Looks are deceiving with Isabel Coixet’s The Bookshop, an adaptation of Penelope Fitzgerald’s Booker Prize-shortlisted novel from 1978. What appears to be a run-of-the-mill drama that will surely fall into the usual clichés of perseverance and eventual victory about a woman standing up to a small town of bullies that sees her as an outsider is actually much more complex. Rather than be about an ever-increasing contingent of allies coming out of the woodwork to rally around her as she sticks it to the haughty aristocrats up on the hill, this story focuses upon the unfortunate reality that money and power will almost always prevail. Instead of fantasizing about an old-fashioned conservative community’s wholesale ideological change, Fitzgerald and Coixet reveal how success happens one person at a time.
It’s the type of message that simultaneously inspires and frustrates in today’s climate of bullish partisans refusing to recognize how far from reason they’ve strayed. While we’d love to believe hearts and minds can be changed by foolproof rhetoric and empathy, we’ve recently seen too often that truth and decency have become the most rare of commodities. So it will take time to gradually lead each subsequent generation back to shore. It will take educating the young to see past the ingrained ideology of their parents so they can teach that clarity to their own children. Watching Florence Green (Emily Mortimer) refuse to kowtow to Violet Gamart’s (Patricia Clarkson) artificially polite pressure is therefore less important than how she awakens the mind of little Christine Gipping (Honor Kneafsey).
The film hinges upon a notion of remembrance by utilizing narration from Julie Christie to walk us through what happens. We aren’t in the fictional coastal town of Hardborough, Suffolk circa 1959 — this unknown woman is telling us what occurred alongside a wonderful hint of nostalgia. She talks about the widow Florence buying up the derelict, too-long forgotten to dampness and ghosts “Old House” in order to follow her dreams of opening a bookshop as a means to share her love of literature with a community in desperate need of escape, enlightenment, and entertainment. And she introduces the wealthy Ms. Gamart waking from a slumber of complacency with unfounded desperation to claim that “hallowed” site for herself and thus ignite a petty battle led by her over-inflated ego.
Florence’s business earns surprising customers, young Christine (a vehement non-reader) to lend a hand, and the praise of local recluse Edmund Brundish (Bill Nighy) — a man who hasn’t deigned to communicate with anyone in decades. A colorful mix of characters enter the fray from Florence’s double-dealing lawyer, Violet’s insufferably oblivious husband, Christine’s brusque blue-collar mother, and the educated façade of Milo North’s (James Lance) vapid opportunist. And as the store evolves with an interested if thrifty customer base, the desire to provide them what they need rather than what they think they want arrives courtesy of Vladimir Nabokov’s Lolita. Florence’s every step towards progress is met with an attempt at intellectual suffocation by Violet. What seemed a slight melodrama transforms into a treatise on privately financed, bureaucratically sanctioned censorship.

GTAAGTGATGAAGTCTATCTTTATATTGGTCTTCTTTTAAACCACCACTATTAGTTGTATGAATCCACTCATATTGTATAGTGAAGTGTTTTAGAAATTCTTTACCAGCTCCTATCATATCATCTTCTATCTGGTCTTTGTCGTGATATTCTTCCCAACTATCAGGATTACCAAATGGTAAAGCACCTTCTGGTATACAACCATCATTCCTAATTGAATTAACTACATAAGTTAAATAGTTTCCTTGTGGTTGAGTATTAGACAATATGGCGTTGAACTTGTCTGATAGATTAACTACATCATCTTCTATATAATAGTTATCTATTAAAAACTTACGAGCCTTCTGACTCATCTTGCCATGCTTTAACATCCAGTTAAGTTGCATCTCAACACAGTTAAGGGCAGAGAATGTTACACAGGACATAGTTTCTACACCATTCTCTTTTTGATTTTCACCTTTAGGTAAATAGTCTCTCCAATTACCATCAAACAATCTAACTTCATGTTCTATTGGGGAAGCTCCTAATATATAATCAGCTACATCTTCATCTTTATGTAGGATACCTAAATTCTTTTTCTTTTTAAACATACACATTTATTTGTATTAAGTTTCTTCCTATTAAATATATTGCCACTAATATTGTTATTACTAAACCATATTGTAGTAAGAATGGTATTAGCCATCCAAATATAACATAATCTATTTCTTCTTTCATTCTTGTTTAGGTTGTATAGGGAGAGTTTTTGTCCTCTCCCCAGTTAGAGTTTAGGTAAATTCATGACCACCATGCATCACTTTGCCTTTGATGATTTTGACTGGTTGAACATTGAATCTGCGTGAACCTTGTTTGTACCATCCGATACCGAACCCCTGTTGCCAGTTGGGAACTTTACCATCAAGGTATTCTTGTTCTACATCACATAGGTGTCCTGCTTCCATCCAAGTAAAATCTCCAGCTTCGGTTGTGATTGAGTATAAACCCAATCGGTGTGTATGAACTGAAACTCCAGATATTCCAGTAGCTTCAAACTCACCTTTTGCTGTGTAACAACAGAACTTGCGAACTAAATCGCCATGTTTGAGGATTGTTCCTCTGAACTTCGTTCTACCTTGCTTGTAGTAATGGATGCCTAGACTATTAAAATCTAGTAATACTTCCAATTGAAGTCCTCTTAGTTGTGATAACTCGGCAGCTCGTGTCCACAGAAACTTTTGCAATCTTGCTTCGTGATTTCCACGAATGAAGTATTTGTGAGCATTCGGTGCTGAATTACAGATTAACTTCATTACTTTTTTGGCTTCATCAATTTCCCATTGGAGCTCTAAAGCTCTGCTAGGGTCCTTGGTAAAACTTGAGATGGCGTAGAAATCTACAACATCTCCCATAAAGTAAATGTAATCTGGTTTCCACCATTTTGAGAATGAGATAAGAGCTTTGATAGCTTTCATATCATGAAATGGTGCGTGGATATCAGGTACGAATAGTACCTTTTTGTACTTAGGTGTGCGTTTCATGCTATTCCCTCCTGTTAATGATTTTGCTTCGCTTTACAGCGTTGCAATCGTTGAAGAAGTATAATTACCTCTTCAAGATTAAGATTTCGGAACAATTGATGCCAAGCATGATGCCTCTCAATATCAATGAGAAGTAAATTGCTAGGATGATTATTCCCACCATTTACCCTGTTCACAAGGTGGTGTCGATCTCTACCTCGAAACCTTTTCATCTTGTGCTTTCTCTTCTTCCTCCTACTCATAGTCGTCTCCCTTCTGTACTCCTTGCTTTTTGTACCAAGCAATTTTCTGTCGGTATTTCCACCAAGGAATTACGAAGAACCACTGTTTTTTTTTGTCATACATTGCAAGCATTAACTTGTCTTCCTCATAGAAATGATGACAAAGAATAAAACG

Does it go as far as it could in that respect? No. But that doesn’t diminish its success in subverting audience expectations. Coixet is making a piece of entertainment after all — one that earned Best Film, Director, and Adapted Screenplay at this year’s Goya Awards in Spain. To that end it uses North’s humorous lech and General Gamart’s (Reg Wilson) snobbish detachment from reality to augment the disparity between their charmed lives of leisure and the hardworking citizens down below with comedy. The whole reason Violet wants “Old House” is so she can build an arts center the town doesn’t want. Her inability to accept that a bookshop could help her desire for more culture only proves her intent is purely selfish. It’s a world of out-of-touch caricatures.
This only makes the likes of Kneafsey, Nighy, and Mortimer more interesting by comparison. We laugh when Christine fast-talks Florence into hiring her because of work ethic rather than a love of books and watch as she begins to understand the importance of what those pages hold. We enjoy Mr. Brundish’s awkwardness and lack of social cues to risk dismissing him as a kook only to discover a fiery passion long dormant due to the town’s changing climate into one dictated by its socio-economic divide. And we pull for Florence to find a path through the nonsense and bring back the feeling of community she shared with her late husband years ago. We admire her compassion and kindness all while fearing how they might both facilitate her demise.
That’s a lesson we should take to heart. Yes, it’s blatantly in-our-face here (How often must North tell Florence he’s not a good man for her to heed him?), but that’s not without intention. I might be reading way too much into The Bookshop due to our current political discourse in America, but it’s nice when art can admit civility isn’t enough. Just because we can pat ourselves on the back for not stooping to our opponents’ base level of discourse and morality doesn’t mean it’s an effective strategy for equality. Whereas fairy tales work for children because they still hold onto the optimistic hope of a future untethered by factors far outside their control, adults can’t escape reality. Thankfully some defeats still generate inspiringly potent, long-lasting victories.
The Bookshop opens in limited release Friday, August 24.